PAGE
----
In the first centuries of the church, men called Church Fathers forever changed the course of Christianity by defending against heresies and spreading the faith. Many of these Fathers are sainted by both the Roman Catholic and Eastern Orthodox churches. Origen of Alexandria, St. Basil the Great, and St. Polycarp are three important and imperative men of the early Christian Church.
While Origen of Alexandria is not a saint, he is considered a Church Father. He was born around 184 AD and spent the first half of his life working in Alexandria, Egypt. As a priest he wrote around 6,000 works and preached on every part of the Bible. Origen isn’t sainted because some of his views were proclaimed as heretical by the Fifth Ecumenical Council. Origen was said to have believed in the predestination of souls, which is the belief that everyone, even demons and Satan himself, would eventually receive salvation. He also supported the view of a hierarchy within the Trinity, that is the Father at the top, followed by the Son, and then Holy Spirit. And although he was against the Gnostic heresy, he apparently believed in the inherent evil of all material creation, the core principle of the Gnostics. On top of these accusations, he was said to have castrated himself. In 250, Origen was tortured for his faith and in 253 died of his wounds. Even though Origen is not a saint, he is a Church Father because of his works and martyrdom for Christianity.
St. Basil the Great was born in 330 AD and served as the bishop of Caesarea, in modern-day Israel. Basil is one of the three Great Hierarchs of Orthodoxy along with St. John Chrysostom and St. Gregory Naziazus. He’s also a Cappodocian Father with Gregory Naziazus and Gregory of Nyssia. As a bishop he fought the heresy of Arianism, the belief that Christ is not fully God, wrote the Liturgy of St. Basil the Great (which served as the regular Sunday Orthodox Liturgy until being edited and reformed by St. John Chrysostom), and helped destroy Arianism by participating in the writing of the Nicene Creed during the First Ecumenical Council of 325. Being a saint in both the Catholic and Orthodox churches, Basil is glorified mostly because of his fierce defense of Christianity against Arianism. In addition to this, Basil is also the Patron Saint of monasticism, exorcism, education, liturgists, and the country of Russia.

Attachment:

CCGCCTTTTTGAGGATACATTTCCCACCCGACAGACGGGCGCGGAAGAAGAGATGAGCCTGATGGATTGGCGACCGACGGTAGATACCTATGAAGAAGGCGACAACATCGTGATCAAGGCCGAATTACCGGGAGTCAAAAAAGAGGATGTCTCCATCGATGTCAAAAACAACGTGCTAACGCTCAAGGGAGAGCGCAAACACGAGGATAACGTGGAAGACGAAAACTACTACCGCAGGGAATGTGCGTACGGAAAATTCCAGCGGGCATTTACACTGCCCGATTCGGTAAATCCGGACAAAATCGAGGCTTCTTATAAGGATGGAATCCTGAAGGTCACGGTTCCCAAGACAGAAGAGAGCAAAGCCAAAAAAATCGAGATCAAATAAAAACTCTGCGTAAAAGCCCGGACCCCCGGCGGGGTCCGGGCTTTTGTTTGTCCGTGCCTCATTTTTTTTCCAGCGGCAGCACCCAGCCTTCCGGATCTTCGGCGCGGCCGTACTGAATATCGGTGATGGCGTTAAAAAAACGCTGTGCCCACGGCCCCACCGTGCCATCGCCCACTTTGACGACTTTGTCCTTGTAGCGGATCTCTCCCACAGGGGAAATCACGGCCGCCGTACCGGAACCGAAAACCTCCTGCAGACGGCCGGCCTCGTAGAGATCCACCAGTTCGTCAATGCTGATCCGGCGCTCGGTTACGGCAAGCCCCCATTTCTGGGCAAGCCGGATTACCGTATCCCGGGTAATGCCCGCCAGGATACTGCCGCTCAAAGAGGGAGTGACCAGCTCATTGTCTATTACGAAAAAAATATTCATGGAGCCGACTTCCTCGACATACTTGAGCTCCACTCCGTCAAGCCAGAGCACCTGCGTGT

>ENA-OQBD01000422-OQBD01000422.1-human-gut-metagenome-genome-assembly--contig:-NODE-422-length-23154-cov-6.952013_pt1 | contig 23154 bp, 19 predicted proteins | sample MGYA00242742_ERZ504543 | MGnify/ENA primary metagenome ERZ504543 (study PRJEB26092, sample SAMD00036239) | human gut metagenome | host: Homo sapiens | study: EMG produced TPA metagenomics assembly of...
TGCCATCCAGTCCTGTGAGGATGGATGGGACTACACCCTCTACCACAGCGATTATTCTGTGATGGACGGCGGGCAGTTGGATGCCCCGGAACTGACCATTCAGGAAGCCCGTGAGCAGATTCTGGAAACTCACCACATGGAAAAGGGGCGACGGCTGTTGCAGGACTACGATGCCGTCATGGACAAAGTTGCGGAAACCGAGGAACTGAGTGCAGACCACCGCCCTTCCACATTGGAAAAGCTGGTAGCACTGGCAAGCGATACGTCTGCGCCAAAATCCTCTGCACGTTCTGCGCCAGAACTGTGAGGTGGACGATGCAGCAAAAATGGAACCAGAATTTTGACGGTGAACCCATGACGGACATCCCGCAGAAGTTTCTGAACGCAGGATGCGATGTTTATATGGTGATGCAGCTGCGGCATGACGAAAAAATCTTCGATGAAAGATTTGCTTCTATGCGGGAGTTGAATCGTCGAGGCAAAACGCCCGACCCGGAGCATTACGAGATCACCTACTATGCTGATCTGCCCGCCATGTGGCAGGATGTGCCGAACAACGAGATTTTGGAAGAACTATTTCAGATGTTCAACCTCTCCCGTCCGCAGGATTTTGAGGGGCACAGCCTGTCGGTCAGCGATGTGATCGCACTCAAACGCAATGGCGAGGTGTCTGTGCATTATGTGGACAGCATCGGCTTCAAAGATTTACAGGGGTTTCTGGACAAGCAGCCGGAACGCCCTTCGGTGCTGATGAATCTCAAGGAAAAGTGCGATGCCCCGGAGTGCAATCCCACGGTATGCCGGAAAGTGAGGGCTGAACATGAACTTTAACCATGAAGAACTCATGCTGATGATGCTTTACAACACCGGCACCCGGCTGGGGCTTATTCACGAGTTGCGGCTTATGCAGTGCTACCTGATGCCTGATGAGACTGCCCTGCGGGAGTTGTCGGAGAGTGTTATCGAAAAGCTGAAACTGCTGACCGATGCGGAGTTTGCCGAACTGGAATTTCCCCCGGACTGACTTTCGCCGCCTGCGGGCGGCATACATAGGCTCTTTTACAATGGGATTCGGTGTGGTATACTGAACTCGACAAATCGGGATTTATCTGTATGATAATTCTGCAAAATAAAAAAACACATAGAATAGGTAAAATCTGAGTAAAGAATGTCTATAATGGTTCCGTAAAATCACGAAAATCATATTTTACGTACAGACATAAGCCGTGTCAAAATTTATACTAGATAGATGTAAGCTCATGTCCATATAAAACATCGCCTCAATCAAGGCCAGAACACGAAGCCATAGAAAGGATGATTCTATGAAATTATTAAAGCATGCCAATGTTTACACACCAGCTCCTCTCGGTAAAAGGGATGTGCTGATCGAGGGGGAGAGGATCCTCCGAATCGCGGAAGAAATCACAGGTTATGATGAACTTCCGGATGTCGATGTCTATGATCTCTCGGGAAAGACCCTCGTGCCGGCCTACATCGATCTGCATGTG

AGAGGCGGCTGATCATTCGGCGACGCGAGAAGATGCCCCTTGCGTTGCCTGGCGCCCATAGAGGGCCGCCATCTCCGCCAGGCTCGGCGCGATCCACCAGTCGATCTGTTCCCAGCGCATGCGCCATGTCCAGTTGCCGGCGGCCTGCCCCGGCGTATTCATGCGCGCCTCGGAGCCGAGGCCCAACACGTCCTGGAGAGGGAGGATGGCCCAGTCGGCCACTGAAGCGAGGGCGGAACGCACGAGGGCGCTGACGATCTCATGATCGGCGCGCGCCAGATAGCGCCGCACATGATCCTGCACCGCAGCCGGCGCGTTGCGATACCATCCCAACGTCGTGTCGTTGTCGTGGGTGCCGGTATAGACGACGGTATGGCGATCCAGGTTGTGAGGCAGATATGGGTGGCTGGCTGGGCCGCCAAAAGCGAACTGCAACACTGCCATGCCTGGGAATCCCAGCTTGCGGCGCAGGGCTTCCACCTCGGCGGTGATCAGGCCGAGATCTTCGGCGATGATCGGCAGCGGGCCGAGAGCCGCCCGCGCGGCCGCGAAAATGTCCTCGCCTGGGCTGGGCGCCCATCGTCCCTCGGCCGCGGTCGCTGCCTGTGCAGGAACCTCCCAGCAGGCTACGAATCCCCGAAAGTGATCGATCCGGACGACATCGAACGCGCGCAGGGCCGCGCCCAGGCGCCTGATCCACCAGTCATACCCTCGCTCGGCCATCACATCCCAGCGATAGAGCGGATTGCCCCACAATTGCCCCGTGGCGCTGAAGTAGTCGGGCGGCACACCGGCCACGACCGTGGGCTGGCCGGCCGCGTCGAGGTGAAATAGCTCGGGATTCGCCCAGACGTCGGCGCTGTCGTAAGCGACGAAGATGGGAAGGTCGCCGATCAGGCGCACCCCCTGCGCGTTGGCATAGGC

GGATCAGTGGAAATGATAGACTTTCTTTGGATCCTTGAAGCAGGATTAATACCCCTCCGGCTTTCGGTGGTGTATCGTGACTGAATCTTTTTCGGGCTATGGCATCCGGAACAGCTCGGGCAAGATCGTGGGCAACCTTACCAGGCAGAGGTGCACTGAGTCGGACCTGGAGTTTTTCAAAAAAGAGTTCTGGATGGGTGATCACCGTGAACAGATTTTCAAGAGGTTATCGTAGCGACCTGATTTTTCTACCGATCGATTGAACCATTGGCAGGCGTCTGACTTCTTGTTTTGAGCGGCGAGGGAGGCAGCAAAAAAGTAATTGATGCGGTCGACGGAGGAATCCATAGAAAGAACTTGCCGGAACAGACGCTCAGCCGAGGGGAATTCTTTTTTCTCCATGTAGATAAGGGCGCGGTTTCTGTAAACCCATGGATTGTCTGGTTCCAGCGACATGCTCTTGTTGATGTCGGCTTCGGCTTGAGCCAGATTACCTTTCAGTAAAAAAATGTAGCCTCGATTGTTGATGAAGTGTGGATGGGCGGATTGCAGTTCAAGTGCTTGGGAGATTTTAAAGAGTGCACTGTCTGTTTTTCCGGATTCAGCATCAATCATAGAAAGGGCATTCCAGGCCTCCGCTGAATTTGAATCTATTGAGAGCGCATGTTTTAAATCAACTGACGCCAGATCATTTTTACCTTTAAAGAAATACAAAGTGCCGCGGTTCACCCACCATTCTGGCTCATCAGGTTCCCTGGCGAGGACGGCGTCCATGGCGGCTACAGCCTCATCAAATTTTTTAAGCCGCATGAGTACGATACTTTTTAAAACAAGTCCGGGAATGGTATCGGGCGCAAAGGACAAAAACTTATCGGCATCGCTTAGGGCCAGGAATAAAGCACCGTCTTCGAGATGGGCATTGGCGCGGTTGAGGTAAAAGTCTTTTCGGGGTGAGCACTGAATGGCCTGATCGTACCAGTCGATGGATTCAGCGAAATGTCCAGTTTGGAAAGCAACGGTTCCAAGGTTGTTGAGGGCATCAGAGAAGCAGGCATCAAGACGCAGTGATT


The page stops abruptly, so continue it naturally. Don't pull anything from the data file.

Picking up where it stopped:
A disciple of John the Apostle and bishop of Smyrna, St. Polycarp, whose name means “much fruit,” was born in AD 65. During his time as bishop of Smyrna, he wrote the Epistle of Polycarp to the Philippians in which he strongly warns the Church of Philippi about heresy and apostasy. Polycarp is one of the three Apostalic Fathers alongside Clement of Rome and Ignatius of Antioch. Receiving the holy crown of martyrdom in 155, he was burned at the stake. However, when the saint was not touched by the flames, he was stabbed to death.
By their writings, example, and works these three prominent fathers, Origen, St. Basil the Great, and St. Polycarp helped spread the Christian faith to the world, crush heresies, and compose influential writings.